Dental Science II Students Begin The Real Dental ExperienceSophomores engage in the full, hands-on learning experience through working in the lab
Speaking to students, Dental Assisting teacher Kirsten Winfield talks about the rules of working in the lab. Students listened to the rules they must follow for their safety as well as others in the lab. “I absolutely miss working with kids in the labs because it's reiterating what they’ve learned,” Winfield said. “We’re taking that theory we learned and we talked about last year, and actually applying it to real life circumstances.” Photo Credit: Daphney Garcia Hatton
In Dental Science II, students have started to gain insight on the action-based part of their program by working in the labs to gain real work life experience.
“I’m excited to work in the lab because I’ll develop more skills on how to be a dental assistant,” sophomore Madison Davis said. “I learn best by participating in labs since I’m able to apply what I’ve been learning in real life.”
Before sophomores participate hands-on, they must be aware of the ground rules.
“The most important thing is to have common sense, and practice proper personal protective equipment protocol,” Dental Science program teacher Kirsten Winfield said. “My number one priority is keeping my students safe, but I am super excited about being back in the lab.”
Part of the reason for ensuring all students understand the expectations for the lab is to help them feel more comfortable in a new environment.
“I think the safety guidelines are good because it teaches us how to be in a real dental environment, keeps us safe from the dangers, and it helps us get our work done in an effective, timely manner,” sophomore Joshua Spencer said. “I feel more comfortable with the rules, rather than us trying to figure it out on our own because it gives us a good outline on how to assess different matters, whether it’s cleaning up a mess, or if my team and I cannot figure something out.”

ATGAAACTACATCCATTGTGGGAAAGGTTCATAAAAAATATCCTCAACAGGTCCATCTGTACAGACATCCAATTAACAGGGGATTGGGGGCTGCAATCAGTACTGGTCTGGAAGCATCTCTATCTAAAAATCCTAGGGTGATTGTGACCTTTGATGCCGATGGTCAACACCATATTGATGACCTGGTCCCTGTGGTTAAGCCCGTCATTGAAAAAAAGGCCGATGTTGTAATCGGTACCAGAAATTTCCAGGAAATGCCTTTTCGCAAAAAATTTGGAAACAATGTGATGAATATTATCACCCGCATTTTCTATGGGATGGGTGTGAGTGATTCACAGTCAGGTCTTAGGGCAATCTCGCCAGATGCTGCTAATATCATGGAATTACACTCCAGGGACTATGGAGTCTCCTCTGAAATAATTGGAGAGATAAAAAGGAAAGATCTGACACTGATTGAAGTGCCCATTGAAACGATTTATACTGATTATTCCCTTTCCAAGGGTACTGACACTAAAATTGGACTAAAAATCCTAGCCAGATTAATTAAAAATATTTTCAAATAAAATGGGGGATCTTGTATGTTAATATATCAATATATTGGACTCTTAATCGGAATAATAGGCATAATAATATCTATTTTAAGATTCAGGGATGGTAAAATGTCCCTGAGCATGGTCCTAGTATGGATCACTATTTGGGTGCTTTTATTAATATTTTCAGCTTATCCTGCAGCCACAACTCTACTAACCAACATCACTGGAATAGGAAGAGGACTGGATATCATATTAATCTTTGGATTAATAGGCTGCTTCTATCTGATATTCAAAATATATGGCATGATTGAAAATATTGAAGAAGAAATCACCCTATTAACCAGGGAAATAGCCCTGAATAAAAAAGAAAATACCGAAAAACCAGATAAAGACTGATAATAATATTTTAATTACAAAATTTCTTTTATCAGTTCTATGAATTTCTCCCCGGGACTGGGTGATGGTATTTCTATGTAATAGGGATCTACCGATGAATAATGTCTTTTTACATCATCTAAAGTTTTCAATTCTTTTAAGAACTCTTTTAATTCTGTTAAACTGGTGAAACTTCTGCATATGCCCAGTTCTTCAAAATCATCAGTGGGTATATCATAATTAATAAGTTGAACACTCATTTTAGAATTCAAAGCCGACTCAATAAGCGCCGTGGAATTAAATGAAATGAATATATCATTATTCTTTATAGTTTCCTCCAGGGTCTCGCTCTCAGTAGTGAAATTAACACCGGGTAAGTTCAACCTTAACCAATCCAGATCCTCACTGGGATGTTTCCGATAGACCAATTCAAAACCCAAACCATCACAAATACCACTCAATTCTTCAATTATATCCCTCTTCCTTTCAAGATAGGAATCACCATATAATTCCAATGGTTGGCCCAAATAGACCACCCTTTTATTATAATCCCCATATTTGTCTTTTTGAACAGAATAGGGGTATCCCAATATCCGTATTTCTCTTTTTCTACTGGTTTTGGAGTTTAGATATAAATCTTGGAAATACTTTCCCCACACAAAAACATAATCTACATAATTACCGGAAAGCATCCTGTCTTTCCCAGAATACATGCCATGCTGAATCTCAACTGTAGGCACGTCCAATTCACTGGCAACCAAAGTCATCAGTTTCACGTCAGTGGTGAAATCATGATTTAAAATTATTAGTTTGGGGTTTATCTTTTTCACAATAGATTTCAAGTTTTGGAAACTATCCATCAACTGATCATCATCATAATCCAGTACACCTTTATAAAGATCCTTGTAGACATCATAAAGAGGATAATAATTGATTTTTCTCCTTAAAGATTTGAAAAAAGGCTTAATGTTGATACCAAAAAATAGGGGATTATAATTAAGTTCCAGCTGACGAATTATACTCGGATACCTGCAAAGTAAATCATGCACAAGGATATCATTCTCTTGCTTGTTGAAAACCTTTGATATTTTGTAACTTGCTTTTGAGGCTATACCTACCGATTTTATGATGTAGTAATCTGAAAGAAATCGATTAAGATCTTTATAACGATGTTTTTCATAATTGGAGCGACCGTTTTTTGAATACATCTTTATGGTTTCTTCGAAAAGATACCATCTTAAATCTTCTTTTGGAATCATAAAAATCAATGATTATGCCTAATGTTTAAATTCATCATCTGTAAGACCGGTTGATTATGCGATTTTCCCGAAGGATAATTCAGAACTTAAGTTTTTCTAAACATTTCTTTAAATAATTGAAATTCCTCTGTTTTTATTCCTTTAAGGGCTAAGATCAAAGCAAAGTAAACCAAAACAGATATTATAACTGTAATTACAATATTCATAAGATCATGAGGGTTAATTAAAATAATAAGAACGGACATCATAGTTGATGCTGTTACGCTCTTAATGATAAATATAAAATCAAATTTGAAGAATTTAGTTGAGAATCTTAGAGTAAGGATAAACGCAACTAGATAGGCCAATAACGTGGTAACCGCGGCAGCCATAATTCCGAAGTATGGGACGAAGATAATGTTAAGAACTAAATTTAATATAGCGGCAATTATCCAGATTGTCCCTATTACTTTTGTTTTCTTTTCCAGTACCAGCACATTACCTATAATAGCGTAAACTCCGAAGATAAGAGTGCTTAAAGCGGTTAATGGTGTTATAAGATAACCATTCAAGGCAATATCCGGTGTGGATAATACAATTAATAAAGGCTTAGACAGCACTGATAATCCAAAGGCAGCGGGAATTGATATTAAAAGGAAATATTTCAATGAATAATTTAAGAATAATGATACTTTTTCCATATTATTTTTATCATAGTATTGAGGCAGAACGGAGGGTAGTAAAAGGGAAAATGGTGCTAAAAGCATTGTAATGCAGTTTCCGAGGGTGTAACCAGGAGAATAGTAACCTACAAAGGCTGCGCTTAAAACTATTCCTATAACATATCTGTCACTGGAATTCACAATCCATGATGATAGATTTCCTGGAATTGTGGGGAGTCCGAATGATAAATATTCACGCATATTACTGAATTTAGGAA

One of the first labs that the students will complete is the coronal polishing activity.
“I really look forward to the coronal polishing lab because the students actually work on one another, and are going to be polishing each other’s teeth, and applying varnish to each other’s teeth,” Winfield said. “That’s a real life skill they can put on their resume, and I’m really looking forward to impressions, and pouring out impressions.”
With all of the upcoming activities, many students are anxious to work on models and classmates.
“I actually get to practice on a typodont [oral cavity model] before I practice on an actual patient, which makes me less nervous,” Spencer said. “Going into someone’s mouth with dental instruments makes me a bit anxious, so this gives me something to prepare.”
Winfield is excited to finally allow students to actively participate together.
“I love being able to show my students what it is like to work in a real life dental office setting,” Winfield said. “It’s going to give them the most accurate description and knowledge of actually moving towards the dental field, or experiencing the dental field.”